Fig. 3
figure 3

Heat map of miRNA expression correlation among samples. The darker the red color, the higher the similarity between samples, and the darker the blue, the lower the the similarity between samples

Fig. 4
figure 4

Volcano plots and heat maps of DEmiRNAs and DEmRNAs in STAD. AB DEmiRNAs in the RNA sequencing. CD DEmiRNAs in the TCGA dataset. EF DEmRNAs in the TCGA dataset. Note: In the volcano plot, blue indicated down-regulated gene, red indicated up-regulated gene, and gray indicated not-significant gene. In the heat maps, each small square represents each gene, and its color represents the expression level of the gene. The greater the expression level, the darker the color (red means upregulation, green means downregulation). Each row represents the expression level of each gene in different samples, and each column represents the expression level of all genes in each sample

Functional analysis of DEmRNAs in STAD

Top 15 enrichment functions for biological process (BP), cellular component (CC), molecular function (MF), and KEGG are shown in Fig. 5A–D, respectively. In the aspect of BP, DEmRNAs were involved in cell division, DNA replication, and cell cycle (Fig. 5A). In terms of CC, DEmRNAs were involved in nucleoplasm, nucleus, and cytosol (Fig. 5B). In the MF, DEmRNAs were involved in protein binding, RNA binding, and ATP binding (Fig. 5C). KEGG analysis results showed the DEmRNAs mainly involve in cell cycle, DNA replication, and pathways in cancer (Fig. 5D). Additionally, XPO1 and POU2F1 were involved in human T-cell leukemia virus 1 and lipid and atherosclerosis signaling pathways, respectively.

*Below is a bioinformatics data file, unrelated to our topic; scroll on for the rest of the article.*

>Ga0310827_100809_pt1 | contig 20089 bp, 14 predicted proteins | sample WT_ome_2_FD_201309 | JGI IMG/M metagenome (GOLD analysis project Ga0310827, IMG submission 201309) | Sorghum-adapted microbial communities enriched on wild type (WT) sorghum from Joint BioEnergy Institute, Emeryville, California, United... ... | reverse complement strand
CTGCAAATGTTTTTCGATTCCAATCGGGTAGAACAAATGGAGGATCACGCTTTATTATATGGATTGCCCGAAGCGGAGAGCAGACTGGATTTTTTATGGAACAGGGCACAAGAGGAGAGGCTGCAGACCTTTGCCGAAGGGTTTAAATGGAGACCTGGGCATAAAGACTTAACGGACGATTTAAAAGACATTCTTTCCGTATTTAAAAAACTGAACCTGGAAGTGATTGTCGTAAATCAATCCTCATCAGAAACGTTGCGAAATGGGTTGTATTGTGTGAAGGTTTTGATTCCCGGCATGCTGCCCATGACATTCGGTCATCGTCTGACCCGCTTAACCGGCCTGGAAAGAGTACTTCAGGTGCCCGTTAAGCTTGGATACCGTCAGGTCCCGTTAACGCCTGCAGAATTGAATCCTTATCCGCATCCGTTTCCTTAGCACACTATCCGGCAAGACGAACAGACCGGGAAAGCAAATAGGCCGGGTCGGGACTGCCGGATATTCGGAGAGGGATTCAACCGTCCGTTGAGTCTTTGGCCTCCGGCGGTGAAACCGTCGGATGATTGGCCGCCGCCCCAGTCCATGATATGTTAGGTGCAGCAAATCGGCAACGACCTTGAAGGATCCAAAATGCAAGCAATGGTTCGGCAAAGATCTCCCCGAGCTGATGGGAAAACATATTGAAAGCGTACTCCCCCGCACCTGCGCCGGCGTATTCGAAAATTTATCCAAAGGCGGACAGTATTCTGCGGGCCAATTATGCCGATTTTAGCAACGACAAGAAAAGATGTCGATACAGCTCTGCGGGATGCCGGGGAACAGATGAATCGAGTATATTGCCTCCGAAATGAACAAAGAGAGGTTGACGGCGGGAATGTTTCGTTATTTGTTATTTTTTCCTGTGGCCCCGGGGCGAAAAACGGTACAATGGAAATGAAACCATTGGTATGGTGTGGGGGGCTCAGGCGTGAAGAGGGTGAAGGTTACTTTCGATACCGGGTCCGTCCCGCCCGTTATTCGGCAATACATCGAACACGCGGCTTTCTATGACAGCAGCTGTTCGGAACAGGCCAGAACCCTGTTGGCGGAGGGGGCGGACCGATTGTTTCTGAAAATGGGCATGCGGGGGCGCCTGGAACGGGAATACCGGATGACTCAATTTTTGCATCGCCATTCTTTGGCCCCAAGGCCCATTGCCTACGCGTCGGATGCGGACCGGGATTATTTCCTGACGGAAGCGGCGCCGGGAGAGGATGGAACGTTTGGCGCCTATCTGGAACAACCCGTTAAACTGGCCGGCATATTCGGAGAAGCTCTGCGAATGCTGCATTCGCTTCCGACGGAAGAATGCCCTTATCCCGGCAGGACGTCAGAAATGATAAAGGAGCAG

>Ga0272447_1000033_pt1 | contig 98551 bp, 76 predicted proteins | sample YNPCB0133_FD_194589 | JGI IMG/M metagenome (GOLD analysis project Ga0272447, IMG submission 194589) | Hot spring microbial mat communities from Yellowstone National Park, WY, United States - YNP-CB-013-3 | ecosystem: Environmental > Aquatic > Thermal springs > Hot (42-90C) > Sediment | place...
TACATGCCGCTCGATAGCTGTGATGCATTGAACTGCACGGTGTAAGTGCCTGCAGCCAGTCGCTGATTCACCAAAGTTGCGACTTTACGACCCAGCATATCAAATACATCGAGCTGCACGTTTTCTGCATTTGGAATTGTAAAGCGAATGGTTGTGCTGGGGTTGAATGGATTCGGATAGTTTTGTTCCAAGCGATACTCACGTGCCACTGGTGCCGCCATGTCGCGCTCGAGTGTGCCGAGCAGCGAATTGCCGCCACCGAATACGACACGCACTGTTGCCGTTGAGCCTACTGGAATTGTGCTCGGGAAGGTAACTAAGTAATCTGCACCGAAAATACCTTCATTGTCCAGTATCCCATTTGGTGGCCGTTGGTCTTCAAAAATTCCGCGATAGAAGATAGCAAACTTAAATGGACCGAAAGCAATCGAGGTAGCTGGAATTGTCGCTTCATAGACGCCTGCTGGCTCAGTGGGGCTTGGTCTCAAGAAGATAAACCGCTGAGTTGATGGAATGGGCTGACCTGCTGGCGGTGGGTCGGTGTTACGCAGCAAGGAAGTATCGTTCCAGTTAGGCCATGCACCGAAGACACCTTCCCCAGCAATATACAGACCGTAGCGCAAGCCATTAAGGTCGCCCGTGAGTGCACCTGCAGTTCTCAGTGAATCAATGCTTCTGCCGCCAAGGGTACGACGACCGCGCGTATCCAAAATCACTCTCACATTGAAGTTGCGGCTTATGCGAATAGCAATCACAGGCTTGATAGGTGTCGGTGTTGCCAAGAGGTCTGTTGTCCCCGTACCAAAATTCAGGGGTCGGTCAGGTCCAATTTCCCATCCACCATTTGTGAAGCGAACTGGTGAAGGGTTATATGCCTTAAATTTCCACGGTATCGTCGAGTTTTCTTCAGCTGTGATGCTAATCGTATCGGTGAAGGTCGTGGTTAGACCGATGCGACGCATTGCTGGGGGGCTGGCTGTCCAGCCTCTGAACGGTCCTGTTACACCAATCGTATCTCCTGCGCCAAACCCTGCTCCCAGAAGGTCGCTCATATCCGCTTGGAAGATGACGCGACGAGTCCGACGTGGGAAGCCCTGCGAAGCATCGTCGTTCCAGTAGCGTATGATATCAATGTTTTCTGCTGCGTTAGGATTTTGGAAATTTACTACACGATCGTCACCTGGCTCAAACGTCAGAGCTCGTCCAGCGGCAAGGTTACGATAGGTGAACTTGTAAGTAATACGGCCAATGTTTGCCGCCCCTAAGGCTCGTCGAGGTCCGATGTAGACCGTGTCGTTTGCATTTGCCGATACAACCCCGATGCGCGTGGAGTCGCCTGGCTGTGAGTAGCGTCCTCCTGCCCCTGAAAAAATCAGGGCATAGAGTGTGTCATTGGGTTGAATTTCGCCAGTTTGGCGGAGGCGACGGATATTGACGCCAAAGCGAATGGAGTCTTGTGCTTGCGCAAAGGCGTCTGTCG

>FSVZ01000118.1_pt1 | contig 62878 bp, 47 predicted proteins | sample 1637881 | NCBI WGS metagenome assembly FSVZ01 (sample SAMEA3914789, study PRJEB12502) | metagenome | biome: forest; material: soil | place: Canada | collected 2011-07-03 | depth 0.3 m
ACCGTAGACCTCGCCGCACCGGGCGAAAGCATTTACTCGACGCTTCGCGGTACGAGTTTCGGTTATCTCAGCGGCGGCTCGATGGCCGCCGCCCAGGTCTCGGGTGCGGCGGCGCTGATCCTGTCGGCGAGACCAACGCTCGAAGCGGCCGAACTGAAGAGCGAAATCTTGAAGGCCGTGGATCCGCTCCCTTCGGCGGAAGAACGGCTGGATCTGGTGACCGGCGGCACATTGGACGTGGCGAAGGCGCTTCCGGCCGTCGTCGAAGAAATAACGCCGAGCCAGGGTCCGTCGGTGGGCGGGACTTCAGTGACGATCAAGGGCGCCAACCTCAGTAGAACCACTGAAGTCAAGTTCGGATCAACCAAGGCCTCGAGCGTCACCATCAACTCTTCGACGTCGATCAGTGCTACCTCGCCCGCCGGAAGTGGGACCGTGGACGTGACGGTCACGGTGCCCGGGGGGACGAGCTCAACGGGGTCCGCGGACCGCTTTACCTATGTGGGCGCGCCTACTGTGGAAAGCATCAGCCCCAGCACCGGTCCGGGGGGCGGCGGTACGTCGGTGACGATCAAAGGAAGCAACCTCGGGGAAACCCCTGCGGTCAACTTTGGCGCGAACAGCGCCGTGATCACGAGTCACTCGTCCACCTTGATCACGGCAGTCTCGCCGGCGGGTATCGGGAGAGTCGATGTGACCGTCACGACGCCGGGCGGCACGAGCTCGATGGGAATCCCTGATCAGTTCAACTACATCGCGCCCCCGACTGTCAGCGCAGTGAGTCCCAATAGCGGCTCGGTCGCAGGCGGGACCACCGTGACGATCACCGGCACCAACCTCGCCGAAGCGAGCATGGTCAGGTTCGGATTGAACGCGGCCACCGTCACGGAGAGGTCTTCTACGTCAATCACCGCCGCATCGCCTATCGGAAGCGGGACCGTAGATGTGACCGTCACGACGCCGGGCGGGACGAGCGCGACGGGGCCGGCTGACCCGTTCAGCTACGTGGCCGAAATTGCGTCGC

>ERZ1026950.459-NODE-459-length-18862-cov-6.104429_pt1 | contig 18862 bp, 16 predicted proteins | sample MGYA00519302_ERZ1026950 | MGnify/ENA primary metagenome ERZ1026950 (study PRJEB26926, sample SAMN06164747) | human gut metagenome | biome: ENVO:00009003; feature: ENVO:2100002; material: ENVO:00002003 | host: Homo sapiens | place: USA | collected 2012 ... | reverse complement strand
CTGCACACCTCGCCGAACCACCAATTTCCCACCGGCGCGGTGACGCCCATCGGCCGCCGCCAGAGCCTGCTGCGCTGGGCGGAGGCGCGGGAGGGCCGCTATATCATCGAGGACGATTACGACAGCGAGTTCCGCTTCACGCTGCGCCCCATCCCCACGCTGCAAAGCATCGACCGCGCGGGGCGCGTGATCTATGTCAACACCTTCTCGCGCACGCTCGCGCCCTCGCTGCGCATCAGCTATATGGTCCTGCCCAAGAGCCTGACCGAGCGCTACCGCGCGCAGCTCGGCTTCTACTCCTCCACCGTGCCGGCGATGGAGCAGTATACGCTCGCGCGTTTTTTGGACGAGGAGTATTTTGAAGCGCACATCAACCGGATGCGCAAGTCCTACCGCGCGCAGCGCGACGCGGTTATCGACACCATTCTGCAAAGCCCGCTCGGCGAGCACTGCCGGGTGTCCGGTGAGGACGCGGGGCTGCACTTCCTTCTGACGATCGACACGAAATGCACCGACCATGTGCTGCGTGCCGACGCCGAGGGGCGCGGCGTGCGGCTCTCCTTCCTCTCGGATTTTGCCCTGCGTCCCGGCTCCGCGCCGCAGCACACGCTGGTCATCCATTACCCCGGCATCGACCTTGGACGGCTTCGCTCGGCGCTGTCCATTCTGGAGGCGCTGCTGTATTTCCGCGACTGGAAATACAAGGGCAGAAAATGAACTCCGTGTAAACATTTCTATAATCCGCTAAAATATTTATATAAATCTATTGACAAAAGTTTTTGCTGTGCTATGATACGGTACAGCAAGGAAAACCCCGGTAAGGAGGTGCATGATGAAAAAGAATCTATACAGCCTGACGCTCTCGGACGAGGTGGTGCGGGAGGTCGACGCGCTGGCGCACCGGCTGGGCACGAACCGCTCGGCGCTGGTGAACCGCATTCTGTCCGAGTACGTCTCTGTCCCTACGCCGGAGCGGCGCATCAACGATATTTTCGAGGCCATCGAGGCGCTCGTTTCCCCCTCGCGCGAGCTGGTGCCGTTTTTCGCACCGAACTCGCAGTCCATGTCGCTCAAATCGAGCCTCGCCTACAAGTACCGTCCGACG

Fig. 5
figure 5

GO and KEGG enrichment results of DEmRNAs in STAD. A Biological process (BP). B Cellular component (CC). C Molecular function (MF)

Macrophage M2 correlation analysis and construction of macrophage M2-miRNA-mRNA relationship network in STAD